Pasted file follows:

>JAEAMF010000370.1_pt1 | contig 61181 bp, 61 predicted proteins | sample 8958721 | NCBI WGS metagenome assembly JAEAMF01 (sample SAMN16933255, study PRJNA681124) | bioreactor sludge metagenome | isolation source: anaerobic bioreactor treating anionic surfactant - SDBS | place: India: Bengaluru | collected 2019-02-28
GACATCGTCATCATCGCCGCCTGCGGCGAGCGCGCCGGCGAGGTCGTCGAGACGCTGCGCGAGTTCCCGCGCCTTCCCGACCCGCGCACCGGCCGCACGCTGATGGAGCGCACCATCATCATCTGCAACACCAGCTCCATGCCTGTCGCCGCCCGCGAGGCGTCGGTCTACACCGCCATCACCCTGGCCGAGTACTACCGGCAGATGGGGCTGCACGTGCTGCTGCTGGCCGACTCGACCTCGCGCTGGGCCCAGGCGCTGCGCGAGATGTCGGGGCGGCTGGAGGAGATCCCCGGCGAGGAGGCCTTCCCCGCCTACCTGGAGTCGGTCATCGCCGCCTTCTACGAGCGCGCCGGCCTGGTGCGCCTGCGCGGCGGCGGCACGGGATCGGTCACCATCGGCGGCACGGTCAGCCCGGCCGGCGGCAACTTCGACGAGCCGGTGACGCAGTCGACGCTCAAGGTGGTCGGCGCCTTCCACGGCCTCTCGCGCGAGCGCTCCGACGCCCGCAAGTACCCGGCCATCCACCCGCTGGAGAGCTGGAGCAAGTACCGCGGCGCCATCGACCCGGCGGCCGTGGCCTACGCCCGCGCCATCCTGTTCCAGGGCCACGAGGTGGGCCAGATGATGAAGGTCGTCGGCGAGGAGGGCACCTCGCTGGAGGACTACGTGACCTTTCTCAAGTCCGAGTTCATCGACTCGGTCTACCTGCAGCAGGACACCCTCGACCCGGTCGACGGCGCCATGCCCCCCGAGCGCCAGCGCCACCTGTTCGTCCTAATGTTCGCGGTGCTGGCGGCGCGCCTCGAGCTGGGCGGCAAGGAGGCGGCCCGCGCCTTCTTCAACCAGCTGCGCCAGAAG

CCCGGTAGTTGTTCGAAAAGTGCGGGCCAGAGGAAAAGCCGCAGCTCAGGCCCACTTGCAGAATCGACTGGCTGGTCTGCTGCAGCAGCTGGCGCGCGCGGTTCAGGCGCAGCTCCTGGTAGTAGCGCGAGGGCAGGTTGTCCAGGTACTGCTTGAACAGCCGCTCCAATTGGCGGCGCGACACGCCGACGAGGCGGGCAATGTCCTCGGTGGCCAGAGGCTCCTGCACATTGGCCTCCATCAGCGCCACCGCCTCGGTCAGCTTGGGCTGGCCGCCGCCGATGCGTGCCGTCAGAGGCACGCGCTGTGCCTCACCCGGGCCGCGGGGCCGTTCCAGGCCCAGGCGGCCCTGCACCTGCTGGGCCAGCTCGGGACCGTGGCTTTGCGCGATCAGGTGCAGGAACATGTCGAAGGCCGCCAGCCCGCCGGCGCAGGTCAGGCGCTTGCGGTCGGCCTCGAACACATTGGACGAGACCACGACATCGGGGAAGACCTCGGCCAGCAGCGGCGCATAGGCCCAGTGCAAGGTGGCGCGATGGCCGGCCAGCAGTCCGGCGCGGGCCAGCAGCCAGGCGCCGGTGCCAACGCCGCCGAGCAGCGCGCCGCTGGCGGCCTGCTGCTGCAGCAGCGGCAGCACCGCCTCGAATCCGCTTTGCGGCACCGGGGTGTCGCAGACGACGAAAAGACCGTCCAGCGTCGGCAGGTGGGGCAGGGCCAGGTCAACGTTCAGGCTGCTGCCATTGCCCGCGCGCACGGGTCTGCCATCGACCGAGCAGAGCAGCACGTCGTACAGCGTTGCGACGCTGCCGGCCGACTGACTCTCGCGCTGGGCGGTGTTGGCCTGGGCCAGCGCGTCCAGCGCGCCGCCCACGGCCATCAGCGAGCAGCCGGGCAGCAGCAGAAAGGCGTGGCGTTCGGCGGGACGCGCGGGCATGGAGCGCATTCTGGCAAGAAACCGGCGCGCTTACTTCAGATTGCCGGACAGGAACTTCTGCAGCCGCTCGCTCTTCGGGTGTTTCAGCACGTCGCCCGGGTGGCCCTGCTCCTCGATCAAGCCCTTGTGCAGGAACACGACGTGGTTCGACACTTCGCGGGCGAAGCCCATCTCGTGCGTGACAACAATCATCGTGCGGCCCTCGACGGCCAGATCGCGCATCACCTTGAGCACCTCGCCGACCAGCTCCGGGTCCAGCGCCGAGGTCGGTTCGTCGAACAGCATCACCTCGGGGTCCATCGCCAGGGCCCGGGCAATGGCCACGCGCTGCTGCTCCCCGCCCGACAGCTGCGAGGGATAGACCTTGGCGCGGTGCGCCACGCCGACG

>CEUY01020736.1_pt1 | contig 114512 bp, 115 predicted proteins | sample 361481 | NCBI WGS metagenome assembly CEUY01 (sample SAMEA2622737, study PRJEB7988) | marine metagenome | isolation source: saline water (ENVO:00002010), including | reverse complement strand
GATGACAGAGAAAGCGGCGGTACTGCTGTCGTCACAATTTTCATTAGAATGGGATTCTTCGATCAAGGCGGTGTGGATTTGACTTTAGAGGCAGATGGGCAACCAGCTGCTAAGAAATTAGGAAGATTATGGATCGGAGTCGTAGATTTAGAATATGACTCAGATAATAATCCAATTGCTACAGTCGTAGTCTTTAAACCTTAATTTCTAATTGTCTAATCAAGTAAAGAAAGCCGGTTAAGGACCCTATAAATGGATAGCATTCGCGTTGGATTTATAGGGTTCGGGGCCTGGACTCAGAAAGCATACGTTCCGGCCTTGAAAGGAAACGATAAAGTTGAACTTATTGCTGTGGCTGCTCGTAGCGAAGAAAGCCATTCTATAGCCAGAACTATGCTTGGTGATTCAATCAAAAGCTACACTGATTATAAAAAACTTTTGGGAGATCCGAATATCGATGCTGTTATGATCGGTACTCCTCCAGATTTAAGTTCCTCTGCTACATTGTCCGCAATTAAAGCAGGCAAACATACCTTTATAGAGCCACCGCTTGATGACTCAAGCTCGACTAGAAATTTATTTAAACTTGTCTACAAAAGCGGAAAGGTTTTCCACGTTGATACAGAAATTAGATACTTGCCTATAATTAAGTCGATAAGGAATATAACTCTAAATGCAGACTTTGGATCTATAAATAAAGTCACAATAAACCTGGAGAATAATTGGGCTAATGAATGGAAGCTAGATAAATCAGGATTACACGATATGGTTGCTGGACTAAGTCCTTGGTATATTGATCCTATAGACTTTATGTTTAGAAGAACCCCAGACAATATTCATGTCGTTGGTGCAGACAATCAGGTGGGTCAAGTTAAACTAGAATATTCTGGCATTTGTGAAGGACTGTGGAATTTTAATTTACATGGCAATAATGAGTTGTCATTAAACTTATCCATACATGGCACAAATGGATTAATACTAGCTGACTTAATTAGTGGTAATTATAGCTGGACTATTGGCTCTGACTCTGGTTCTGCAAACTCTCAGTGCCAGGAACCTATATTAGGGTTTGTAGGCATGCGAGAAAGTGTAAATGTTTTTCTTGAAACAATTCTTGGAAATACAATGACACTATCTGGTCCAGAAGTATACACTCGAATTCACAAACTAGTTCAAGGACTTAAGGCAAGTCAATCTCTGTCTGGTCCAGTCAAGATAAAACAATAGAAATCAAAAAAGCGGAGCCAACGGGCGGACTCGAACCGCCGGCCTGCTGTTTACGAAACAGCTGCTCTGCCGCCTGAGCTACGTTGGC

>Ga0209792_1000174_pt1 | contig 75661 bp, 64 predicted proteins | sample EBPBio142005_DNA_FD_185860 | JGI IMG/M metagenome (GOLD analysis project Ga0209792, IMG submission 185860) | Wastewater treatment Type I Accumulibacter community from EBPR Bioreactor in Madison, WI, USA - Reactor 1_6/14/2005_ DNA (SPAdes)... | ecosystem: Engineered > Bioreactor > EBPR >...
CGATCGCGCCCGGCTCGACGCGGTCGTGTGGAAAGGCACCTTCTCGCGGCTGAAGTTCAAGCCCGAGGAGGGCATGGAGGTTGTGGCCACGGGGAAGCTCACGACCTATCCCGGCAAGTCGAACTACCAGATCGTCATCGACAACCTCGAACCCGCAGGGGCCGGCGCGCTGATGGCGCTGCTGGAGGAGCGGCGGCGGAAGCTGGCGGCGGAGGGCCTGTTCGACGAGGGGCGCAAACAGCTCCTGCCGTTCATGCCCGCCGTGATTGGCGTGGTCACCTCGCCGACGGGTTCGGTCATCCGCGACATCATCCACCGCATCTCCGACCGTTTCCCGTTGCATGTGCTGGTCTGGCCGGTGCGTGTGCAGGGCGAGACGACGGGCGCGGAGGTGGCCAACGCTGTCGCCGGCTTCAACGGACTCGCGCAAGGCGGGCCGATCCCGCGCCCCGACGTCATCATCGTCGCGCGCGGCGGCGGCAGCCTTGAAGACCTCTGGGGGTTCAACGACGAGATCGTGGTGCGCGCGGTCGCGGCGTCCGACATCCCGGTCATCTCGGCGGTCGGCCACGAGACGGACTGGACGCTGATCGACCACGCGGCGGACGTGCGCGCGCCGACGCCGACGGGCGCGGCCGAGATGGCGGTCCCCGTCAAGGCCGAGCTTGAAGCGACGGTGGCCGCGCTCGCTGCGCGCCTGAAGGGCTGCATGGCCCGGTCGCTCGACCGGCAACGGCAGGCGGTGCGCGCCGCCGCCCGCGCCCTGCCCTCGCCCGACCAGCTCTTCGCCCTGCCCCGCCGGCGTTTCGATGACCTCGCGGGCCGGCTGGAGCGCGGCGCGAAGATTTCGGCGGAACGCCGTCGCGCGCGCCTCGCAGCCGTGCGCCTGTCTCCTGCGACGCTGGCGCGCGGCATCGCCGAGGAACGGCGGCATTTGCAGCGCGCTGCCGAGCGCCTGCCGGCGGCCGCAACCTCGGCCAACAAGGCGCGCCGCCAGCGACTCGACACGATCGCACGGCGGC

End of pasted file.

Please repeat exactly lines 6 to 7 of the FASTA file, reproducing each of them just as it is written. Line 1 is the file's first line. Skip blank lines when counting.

>Ga0209792_1000174_pt1 | contig 75661 bp, 64 predicted proteins | sample EBPBio142005_DNA_FD_185860 | JGI IMG/M metagenome (GOLD analysis project Ga0209792, IMG submission 185860) | Wastewater treatment Type I Accumulibacter community from EBPR Bioreactor in Madison, WI, USA - Reactor 1_6/14/2005_ DNA (SPAdes)... | ecosystem: Engineered > Bioreactor > EBPR >...
CGATCGCGCCCGGCTCGACGCGGTCGTGTGGAAAGGCACCTTCTCGCGGCTGAAGTTCAAGCCCGAGGAGGGCATGGAGGTTGTGGCCACGGGGAAGCTCACGACCTATCCCGGCAAGTCGAACTACCAGATCGTCATCGACAACCTCGAACCCGCAGGGGCCGGCGCGCTGATGGCGCTGCTGGAGGAGCGGCGGCGGAAGCTGGCGGCGGAGGGCCTGTTCGACGAGGGGCGCAAACAGCTCCTGCCGTTCATGCCCGCCGTGATTGGCGTGGTCACCTCGCCGACGGGTTCGGTCATCCGCGACATCATCCACCGCATCTCCGACCGTTTCCCGTTGCATGTGCTGGTCTGGCCGGTGCGTGTGCAGGGCGAGACGACGGGCGCGGAGGTGGCCAACGCTGTCGCCGGCTTCAACGGACTCGCGCAAGGCGGGCCGATCCCGCGCCCCGACGTCATCATCGTCGCGCGCGGCGGCGGCAGCCTTGAAGACCTCTGGGGGTTCAACGACGAGATCGTGGTGCGCGCGGTCGCGGCGTCCGACATCCCGGTCATCTCGGCGGTCGGCCACGAGACGGACTGGACGCTGATCGACCACGCGGCGGACGTGCGCGCGCCGACGCCGACGGGCGCGGCCGAGATGGCGGTCCCCGTCAAGGCCGAGCTTGAAGCGACGGTGGCCGCGCTCGCTGCGCGCCTGAAGGGCTGCATGGCCCGGTCGCTCGACCGGCAACGGCAGGCGGTGCGCGCCGCCGCCCGCGCCCTGCCCTCGCCCGACCAGCTCTTCGCCCTGCCCCGCCGGCGTTTCGATGACCTCGCGGGCCGGCTGGAGCGCGGCGCGAAGATTTCGGCGGAACGCCGTCGCGCGCGCCTCGCAGCCGTGCGCCTGTCTCCTGCGACGCTGGCGCGCGGCATCGCCGAGGAACGGCGGCATTTGCAGCGCGCTGCCGAGCGCCTGCCGGCGGCCGCAACCTCGGCCAACAAGGCGCGCCGCCAGCGACTCGACACGATCGCACGGCGGC